This post appears here courtesy of the The Daily Wire
. The author of this post is Ben Zeisloft
Researchers found that President Biden's first budget proposal would reduce economic growth by 1% over the next decade.
The Tax Foundation a nonprofit that produces analysis to inform "smarter tax policy at the federal, state, and global levels" — concluded that Biden's $6 trillion budget proposal
would cut long-run output growth and result in fewer jobs. The budget incorporates key tenets of the American Jobs Plan
and American Families Plan
, as well as other discretionary spending items.
Although the construction of physical infrastructure would facilitate economic growth, the budget's reliance upon tax hikes would create stress upon employers and employees alike.
The Tax Foundation report reads
- We estimate that Biden's spending proposals would increase long-run GDP by 0.3 percent, due to enhanced public infrastructure. However, this positive economic effect is entirely offset by the increase in corporate and individual taxation, resulting in less work and investment, which in combination with the spending reduces GDP by 0.9 percent in the long run, reduces wages by 0.8 percent, and eliminates 165,000 full-time equivalent jobs.
Beyond direct employment and output impacts, the Tax Foundation forecasts a 2.5% reduction in the capital stock — the number of productive assets in the economy.
The Commander-in-Chief's proposed corporate tax hikes produce the most severe economic effects:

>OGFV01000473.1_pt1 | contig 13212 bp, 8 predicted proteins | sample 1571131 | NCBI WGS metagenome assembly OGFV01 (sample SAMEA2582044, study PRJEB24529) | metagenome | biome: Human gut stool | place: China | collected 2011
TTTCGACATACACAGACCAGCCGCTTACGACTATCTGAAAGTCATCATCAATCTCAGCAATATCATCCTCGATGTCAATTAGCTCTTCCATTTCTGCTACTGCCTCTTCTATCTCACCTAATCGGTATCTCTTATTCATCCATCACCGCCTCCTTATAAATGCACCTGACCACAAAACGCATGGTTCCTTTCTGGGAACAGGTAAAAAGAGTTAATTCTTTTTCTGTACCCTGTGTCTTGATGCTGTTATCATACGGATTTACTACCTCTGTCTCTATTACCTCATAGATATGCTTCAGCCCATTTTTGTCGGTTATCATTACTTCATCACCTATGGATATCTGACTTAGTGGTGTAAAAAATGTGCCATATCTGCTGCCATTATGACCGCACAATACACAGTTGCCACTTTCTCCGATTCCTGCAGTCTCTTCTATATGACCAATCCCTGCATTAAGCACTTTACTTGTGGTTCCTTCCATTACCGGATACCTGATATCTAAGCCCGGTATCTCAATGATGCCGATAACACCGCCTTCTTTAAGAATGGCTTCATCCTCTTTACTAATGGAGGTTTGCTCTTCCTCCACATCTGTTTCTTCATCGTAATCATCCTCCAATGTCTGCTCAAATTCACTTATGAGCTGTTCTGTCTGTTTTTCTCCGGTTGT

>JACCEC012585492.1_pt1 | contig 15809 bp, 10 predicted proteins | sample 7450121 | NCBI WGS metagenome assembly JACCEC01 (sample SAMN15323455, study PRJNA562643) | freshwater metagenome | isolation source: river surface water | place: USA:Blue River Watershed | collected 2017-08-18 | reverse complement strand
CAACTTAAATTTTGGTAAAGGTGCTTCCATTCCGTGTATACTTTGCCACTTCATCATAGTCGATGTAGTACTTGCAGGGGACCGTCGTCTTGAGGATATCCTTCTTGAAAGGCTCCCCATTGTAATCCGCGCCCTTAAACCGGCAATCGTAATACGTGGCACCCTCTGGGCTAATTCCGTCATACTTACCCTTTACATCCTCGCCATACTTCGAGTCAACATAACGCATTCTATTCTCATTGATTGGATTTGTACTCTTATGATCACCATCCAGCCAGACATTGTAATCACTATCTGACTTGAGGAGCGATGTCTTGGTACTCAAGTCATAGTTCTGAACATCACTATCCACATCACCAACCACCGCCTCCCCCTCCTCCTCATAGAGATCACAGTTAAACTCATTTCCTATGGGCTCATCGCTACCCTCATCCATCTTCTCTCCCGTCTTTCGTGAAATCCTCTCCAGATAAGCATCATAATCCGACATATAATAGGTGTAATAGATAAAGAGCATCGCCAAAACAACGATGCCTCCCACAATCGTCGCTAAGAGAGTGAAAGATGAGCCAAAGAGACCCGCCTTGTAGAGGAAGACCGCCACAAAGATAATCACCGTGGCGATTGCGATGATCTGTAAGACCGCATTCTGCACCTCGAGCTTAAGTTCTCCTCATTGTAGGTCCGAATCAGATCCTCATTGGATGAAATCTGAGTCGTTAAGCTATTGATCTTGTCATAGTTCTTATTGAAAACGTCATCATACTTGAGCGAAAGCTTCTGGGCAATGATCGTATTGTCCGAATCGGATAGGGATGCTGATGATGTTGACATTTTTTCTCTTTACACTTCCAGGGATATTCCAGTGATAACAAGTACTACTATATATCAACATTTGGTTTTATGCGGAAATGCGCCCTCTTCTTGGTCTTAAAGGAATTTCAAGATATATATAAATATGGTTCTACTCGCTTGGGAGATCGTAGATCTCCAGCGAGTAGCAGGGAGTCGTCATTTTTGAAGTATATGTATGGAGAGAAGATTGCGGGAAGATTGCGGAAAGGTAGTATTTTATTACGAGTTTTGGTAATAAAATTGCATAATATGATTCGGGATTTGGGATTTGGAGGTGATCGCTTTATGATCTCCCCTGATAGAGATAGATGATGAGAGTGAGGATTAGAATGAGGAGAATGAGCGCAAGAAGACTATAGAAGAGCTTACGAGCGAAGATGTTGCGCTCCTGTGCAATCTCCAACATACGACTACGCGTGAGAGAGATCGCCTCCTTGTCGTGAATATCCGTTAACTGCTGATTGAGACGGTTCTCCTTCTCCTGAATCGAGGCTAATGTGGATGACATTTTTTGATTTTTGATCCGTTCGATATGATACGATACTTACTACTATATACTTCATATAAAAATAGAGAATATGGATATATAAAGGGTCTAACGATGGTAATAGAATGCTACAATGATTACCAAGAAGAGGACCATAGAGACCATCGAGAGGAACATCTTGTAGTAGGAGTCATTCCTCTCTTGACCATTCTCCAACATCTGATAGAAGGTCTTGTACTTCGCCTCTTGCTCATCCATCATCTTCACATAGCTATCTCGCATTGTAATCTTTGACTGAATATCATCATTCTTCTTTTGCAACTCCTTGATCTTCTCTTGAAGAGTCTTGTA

- Increasing the corporate income tax from 21 percent to 28 percent has the largest negative impact on long-run GDP, followed by imposing a 15 percent minimum corporate book tax, raising capital gains tax rates, and increasing taxes on pass-through business income.
In a similar vein, Democrats have recently unveiled multiple proposals to raise taxes for wealthy business leaders. Rep. Thomas Suozzi (D-NY) suggested
a "Patriot Tax" that would force Americans to pay a 2.5% tax on wealth above $50 million and a 5% tax on wealth above $100 million.
Biden administration officials are signaling a willingness to leverage federal spending to address social ills.
Upon her confirmation, Treasury Secretary Janet Yellen told staff in a letter
that policymakers ought to focus on addressing wealth inequality:
- If you have listened to President Biden speak over the past few weeks, you have heard him talk about "four historic crises." COVID-19 is one. But in addition to the pandemic, the country is also facing a climate crisis, a crisis of systemic racism, and an economic crisis that has been building for fifty years.
- People worry about a K-shaped recovery to the pandemic - and that is a cause for concern - but long before COVID-19 infected a single individual, we were living in a K-shaped economy, one where wealth built on wealth while certain segments of the population fell further and further behind.
- Economics isn't just something you find in textbook. Nor is it simply a collection of theories. Indeed, the reason I went from academia to government is because I believe economic policy can be a potent tool to improve society. We can — and should — use it to address inequality, racism, and climate change.